Deburring of small machined extrusions...HELP!!!
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  1. #1
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    We have an ongoing job that is machining of extrusions. THe qty. is normally 100-200 pcs. at a time, twice a year. The material is a small aluminum extrusion with LOTS of small cavities. "It" is a 1.3" cube. It has like 20 cavities. Simular to 80/20, or Item extruded products.

    My problem is deburring.
    I have tried tumbling, sandblasting, abrasive brushes, & so called vapor honing ect... The only way to make sure all of the burrs are gone is to do it by hand. That is too time consuming.

    This is the process:
    saw chop to ruff length
    use a 3/4 endmill to cut across the bottom and make it square ***
    insert the newly squared bottom side down and machine the top of the extrusion with a 1/2 endmill, a 1/8 endill, and a woodruff key mill to leave more pockets, and slots****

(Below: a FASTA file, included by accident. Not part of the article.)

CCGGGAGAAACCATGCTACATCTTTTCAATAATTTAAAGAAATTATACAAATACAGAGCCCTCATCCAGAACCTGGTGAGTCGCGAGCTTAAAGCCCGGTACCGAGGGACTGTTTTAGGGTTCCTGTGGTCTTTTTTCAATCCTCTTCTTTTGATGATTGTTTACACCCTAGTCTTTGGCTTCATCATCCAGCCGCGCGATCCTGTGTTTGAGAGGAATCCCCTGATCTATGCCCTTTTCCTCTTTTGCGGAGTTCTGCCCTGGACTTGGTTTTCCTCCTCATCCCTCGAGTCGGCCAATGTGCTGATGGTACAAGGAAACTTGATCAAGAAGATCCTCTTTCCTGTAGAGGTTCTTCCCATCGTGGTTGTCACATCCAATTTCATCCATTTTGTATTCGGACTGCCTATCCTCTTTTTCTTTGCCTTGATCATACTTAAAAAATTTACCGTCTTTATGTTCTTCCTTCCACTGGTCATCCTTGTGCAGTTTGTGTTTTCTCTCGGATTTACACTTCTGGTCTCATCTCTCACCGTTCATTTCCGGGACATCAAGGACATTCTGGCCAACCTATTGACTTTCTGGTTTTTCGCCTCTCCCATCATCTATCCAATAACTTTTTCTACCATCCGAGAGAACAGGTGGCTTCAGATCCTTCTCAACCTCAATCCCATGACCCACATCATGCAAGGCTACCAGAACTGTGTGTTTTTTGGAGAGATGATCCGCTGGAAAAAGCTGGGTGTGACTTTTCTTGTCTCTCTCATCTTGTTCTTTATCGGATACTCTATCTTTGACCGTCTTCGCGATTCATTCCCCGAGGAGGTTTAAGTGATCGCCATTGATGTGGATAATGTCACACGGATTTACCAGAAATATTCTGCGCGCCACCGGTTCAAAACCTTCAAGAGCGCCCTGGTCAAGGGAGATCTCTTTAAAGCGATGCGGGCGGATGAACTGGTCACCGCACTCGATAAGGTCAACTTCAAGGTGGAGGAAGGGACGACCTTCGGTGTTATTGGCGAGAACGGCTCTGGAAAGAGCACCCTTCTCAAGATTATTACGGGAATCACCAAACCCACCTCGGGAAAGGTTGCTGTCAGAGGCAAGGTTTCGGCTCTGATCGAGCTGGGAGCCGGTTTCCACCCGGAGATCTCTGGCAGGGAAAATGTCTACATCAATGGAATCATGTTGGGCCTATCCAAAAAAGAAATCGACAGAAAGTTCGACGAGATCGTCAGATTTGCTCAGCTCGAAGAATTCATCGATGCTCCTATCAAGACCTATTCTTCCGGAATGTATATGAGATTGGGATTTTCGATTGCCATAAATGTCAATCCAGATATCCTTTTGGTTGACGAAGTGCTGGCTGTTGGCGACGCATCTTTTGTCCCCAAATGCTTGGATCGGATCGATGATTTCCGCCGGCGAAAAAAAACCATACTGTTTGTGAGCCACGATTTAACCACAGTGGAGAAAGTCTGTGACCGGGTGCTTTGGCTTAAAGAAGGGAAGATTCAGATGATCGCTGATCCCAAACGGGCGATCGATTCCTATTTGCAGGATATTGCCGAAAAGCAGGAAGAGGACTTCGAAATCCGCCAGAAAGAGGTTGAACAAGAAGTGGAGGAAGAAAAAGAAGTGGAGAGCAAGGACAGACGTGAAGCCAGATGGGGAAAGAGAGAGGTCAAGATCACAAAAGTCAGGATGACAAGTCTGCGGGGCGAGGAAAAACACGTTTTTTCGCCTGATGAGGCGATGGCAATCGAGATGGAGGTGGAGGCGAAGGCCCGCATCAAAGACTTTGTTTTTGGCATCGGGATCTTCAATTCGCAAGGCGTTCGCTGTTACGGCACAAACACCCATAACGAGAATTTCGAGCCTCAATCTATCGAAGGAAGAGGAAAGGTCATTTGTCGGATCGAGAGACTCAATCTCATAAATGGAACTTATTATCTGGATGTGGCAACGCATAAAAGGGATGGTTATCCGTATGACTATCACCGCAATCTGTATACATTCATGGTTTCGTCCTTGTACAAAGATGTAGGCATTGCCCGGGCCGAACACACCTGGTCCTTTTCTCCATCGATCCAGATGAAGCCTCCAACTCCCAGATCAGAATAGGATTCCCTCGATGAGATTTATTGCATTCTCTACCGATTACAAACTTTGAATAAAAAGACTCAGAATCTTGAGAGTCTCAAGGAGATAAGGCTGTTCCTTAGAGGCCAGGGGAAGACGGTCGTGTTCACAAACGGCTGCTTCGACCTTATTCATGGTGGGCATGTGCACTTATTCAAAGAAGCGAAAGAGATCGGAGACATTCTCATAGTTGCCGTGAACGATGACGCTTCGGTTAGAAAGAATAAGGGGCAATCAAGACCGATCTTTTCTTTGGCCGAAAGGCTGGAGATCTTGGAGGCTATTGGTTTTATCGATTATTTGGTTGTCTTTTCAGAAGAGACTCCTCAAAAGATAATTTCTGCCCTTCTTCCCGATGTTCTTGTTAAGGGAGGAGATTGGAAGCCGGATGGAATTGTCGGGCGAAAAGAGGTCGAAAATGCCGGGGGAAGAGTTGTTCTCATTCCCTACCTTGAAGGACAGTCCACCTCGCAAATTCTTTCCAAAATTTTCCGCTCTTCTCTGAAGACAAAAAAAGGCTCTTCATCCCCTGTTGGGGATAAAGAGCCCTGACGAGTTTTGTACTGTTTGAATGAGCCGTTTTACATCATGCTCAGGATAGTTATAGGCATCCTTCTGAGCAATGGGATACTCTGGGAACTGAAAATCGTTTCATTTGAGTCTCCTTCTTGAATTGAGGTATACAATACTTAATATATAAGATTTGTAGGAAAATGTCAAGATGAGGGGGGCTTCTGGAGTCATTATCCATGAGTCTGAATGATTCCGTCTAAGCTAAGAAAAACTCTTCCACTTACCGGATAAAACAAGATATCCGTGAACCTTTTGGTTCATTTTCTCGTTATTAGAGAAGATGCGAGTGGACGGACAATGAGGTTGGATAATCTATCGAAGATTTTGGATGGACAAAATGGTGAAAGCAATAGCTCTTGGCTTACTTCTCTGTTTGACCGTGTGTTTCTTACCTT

*** indicates operations that creat burrs

    Then we deburr :mad:

    Then insert on the top side, and drill/tap 3ea. 3mm holes.

    The reason for the drill tap AFTER the deburr, is in case we have to bead blast. (you don't want beads in a fine pitch thread)

    I have tried everything I can think of to automate deburring.

    The problem with tumbling is the media.
    Even the smallest of media is TOO BIG to get into all the nooks and crannys. What is does do, is get stuck in the same nooks and crannys. Then we have to hand pick w/ needle nose pliers all of the media out.

    My bead blaster does not have the umph to do it. So I tried sending it out to a comercial sandblasting company. They used an automatic sandblasting thing...
    Well the product WAS better, but we still had to go back and remove lots of leftover burrs.

    Can anybody help with anymore ideas.
    I have heard of "flash deburring" but cannot locate anybody to try it.
    Thanks for ANY help you can give.
    Doug.

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    I think flash deburring involves subjecting the part to intense heat very quickly -- enough to burn off the burrs, but not hurt the parent metal. Never used it myself. How about a trial with a hand torch, locally applied?

    There's also that "Extrude Hone" process that forces an abrasive slurry through the parts. Fixturing for this could be pricey though.